Kitchen faucets are a common household fixture. They’re used every day, sometimes multiple times per day.
Over time, kitchen faucets can wear out or even break down and start leaking.
If your kitchen faucet is leaking, the first thing you should do is turn off the water to the sink. You will then need to figure out why it is leaking.
Here are the most common causes:
* Worn out washer. If the handle doesn’t turn smoothly or feels loose, try replacing the washer first. It’s cheap and easy to do with just a screwdriver and a wrench.
* Over tightening the handle set screw. If your handles aren’t moving smoothly or feel loose, check for stripped screw holes in the handles. You can use an all-purpose glue like JB Weld or epoxy to fix them temporarily or permanently depending on how badly they are stripped out. If they’re stripped too badly to use glue or epoxy, replace them with new ones.
* Cracked washerless cartridge assembly (faucet). The cartridge is the little piece inside that makes your faucet work smoothly; it may have cracks in it from age and use if it leaks badly enough for you to notice it dripping while sitting under the sink.
When this happens, you’ll need to replace the entire faucet. Replacing a kitchen faucet is an easy do-it-yourself project that you can complete in just a few hours.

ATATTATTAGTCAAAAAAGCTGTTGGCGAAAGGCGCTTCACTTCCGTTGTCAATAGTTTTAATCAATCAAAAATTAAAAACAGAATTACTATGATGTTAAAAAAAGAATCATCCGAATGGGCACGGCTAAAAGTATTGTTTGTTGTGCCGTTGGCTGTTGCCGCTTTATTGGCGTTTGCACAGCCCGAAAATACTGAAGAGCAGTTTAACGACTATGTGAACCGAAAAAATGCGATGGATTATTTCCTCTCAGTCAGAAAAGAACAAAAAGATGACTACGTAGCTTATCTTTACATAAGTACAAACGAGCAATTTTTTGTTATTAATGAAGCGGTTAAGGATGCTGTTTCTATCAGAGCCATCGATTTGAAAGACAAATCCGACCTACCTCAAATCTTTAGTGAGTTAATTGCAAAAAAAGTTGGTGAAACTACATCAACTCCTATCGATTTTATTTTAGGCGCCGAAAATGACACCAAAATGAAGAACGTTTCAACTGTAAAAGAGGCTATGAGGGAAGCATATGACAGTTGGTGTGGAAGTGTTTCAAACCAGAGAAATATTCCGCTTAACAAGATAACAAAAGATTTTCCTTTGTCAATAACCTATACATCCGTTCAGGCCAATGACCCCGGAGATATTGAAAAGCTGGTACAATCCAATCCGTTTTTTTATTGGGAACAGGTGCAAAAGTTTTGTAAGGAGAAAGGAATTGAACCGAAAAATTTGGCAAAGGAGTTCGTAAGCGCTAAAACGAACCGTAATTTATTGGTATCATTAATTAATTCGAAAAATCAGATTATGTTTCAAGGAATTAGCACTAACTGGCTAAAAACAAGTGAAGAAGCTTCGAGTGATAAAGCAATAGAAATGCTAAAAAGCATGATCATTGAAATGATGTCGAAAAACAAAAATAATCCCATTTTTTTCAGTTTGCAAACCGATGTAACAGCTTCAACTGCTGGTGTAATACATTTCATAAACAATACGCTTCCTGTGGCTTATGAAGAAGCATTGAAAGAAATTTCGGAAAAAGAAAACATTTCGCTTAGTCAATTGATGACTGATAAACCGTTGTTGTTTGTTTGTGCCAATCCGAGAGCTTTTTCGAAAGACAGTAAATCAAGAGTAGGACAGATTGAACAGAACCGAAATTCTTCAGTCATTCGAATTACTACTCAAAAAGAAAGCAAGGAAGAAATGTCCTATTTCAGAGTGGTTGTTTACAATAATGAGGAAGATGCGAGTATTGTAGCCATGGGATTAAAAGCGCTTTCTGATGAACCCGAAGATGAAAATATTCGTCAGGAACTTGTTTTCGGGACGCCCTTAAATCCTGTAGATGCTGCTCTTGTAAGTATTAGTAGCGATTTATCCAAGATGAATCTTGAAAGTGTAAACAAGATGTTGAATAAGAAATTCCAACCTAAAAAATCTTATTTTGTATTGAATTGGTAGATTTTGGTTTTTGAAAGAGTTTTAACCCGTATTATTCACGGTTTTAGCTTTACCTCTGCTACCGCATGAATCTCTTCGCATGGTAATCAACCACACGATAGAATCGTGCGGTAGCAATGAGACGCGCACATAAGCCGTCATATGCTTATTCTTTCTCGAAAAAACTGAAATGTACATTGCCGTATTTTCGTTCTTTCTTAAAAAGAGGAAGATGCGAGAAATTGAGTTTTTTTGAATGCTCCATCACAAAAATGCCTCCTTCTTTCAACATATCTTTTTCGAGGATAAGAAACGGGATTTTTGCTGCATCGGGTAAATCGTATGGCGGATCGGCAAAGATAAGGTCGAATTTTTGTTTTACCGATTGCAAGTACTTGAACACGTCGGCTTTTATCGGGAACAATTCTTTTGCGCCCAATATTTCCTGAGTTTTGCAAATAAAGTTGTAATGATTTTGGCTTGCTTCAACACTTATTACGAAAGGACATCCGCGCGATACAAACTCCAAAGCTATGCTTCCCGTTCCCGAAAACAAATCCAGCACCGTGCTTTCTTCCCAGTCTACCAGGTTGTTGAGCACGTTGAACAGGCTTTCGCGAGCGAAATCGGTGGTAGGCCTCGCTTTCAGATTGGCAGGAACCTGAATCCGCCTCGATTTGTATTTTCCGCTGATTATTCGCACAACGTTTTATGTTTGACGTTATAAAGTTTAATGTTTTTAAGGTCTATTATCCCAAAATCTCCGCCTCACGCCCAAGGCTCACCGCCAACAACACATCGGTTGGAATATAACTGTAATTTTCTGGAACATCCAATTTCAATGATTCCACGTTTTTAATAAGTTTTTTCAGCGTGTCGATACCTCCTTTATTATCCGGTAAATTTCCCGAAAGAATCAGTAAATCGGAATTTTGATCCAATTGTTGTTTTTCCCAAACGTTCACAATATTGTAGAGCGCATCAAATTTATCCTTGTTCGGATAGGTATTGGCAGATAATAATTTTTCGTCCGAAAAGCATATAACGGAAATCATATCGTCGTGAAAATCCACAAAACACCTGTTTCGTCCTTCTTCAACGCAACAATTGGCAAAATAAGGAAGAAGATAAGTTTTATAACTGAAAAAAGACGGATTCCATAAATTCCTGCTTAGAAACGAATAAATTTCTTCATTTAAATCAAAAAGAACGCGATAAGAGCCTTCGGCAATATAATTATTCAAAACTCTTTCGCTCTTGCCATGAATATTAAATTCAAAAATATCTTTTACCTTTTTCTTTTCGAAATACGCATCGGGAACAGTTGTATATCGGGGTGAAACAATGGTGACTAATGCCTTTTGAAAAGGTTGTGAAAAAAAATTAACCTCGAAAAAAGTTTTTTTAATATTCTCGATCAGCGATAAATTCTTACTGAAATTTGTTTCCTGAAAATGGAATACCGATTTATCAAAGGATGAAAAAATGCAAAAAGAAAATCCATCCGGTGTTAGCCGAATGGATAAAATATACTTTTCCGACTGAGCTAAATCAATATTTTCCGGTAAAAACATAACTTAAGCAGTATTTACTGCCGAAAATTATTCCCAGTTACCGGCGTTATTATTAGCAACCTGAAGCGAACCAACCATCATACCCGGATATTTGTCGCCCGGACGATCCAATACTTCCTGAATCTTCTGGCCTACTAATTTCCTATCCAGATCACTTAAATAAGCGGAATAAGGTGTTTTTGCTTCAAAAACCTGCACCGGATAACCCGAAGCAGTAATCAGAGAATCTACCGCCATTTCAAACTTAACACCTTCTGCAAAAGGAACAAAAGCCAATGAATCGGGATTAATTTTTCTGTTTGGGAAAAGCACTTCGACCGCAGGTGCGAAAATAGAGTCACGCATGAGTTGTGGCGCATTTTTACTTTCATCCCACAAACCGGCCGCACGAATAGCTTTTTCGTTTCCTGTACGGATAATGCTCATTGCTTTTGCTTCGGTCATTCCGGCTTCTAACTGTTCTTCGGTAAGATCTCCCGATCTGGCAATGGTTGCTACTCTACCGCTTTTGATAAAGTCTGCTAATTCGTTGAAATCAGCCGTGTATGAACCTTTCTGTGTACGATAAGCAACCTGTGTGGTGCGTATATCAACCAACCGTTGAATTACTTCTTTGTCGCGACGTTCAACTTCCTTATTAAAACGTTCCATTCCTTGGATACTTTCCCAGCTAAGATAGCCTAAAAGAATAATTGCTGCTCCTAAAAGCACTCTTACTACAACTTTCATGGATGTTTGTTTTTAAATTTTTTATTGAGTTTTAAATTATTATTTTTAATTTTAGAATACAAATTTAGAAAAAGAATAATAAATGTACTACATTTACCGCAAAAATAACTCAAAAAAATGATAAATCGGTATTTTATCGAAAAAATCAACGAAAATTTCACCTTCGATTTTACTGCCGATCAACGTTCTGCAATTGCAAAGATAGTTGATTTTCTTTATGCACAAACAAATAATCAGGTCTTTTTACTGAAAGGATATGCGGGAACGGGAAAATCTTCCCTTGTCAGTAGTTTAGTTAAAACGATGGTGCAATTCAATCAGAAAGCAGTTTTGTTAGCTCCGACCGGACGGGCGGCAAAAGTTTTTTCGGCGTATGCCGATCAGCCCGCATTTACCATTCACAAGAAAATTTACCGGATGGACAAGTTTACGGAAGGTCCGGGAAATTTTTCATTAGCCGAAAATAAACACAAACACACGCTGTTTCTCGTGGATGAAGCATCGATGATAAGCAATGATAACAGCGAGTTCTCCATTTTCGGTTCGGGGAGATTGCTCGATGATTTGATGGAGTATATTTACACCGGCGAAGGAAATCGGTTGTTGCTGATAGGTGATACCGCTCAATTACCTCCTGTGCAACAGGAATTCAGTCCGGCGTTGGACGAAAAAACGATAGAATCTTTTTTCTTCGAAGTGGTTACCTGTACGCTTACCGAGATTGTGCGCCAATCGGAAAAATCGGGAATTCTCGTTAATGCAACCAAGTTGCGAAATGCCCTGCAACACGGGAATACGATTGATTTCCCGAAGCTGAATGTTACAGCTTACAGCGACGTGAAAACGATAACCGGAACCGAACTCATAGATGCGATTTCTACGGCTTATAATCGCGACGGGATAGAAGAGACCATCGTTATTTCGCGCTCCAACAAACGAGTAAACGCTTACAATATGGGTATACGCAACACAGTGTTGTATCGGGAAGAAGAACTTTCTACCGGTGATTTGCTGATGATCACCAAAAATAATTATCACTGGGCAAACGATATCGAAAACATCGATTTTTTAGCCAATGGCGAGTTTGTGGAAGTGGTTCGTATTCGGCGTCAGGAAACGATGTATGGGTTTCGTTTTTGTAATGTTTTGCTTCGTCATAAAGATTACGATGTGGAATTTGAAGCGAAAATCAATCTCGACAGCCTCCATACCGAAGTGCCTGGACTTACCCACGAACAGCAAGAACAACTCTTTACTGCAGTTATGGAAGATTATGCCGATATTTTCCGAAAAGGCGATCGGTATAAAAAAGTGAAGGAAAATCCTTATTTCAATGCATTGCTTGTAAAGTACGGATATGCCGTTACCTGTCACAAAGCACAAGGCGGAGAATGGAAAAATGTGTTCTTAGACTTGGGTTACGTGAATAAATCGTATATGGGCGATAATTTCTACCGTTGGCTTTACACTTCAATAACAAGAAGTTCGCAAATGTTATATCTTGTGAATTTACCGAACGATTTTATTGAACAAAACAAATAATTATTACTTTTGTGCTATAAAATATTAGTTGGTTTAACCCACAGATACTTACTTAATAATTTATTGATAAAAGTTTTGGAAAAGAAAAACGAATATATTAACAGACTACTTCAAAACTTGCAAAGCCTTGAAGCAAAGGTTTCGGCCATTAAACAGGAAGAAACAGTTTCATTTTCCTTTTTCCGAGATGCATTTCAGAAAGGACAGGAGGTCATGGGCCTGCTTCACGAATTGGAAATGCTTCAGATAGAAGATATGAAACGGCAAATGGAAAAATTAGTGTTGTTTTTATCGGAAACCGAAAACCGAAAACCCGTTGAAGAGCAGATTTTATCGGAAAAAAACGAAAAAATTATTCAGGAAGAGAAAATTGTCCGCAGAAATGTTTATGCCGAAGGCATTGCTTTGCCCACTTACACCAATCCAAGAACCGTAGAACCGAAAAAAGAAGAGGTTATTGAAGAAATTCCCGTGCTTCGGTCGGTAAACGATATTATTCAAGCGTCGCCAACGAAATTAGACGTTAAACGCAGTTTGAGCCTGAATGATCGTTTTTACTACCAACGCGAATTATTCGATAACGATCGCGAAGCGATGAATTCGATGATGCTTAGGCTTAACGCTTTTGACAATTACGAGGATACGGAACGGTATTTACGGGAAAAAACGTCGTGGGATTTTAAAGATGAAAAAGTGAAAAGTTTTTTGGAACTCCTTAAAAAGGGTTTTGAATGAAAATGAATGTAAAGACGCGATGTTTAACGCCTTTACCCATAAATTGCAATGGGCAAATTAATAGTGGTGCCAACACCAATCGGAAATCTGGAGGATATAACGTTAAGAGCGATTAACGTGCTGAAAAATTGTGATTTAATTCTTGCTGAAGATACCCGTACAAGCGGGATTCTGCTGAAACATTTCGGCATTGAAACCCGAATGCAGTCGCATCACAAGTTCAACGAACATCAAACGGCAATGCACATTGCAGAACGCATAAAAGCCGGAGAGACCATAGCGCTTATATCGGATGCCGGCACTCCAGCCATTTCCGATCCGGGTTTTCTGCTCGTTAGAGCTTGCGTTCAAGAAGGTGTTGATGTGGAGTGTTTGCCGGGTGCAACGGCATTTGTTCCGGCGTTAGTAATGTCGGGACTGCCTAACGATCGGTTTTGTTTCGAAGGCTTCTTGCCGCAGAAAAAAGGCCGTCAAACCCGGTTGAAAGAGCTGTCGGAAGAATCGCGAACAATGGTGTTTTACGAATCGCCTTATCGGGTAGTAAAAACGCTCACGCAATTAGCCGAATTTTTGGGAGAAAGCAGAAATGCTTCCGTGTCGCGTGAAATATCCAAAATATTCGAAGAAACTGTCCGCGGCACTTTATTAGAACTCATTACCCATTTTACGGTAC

Here’s how to do it:
1. Turn off the water supply to the sink. Then turn on the faucet and make sure the water is drained out of the lines.
2. Remove the old faucet handles by unscrewing them counterclockwise using an adjustable wrench (or channel locks if you don’t have access to an adjustable wrench). Take care not to scratch any surfaces as you remove them.
3. Disconnect any flexible hoses that connect to the faucet handles by unscrewing them counterclockwise with an adjustable wrench (or channel locks if you don’t have access to an adjustable wrench). Take care not to scratch any surfaces as you remove them.
4. Remove any screws holding down brackets that hold down hoses or electrical wires connected to your old faucet handles before removing them completely.
Now you’re ready to install your new faucet!
Look at your new faucet’s instructions for specific instructions on how long each part should be screwed in and how much torque should be applied when tightening them down.
Most modern faucets use compression fittings that require no tools other than a crescent wrench (or channel lock pliers) but some older models may require a pipe wrench or plumber’s wrench for installation
Position your new faucet over the mounting holes in your sink (see manufacturer’s instructions) and mark where they should go with masking tape or painter’s tape so that they’re level with each other (in most cases).
If you’re working with a single-lever style faucet (as opposed to a double-lever), you’ll want to make sure the handle is oriented so that it’s facing outward when you’re finished — this will make it easier to turn on and off while keeping water from spurting out at odd angles during use.
Tighten all connections.
Once you’ve got both handles securely in place, use your pliers again to tighten down each connection screw until they are snug but not overly tight before you try turning on.
If you need help or do not have any tools, contact MasterCraft Plumbers, we offer free estimates and same-day service in Carlsbad and Murrieta, CA. and the surrounding areas.
If you would like to schedule an appointment, call (760) 350-3888.
Moe is the Marketing Manager and main writer for MasterCraft Inc. of Southern California. Our goal with these articles and media is to educate people about plumbing, water leaks, and various home improvement projects.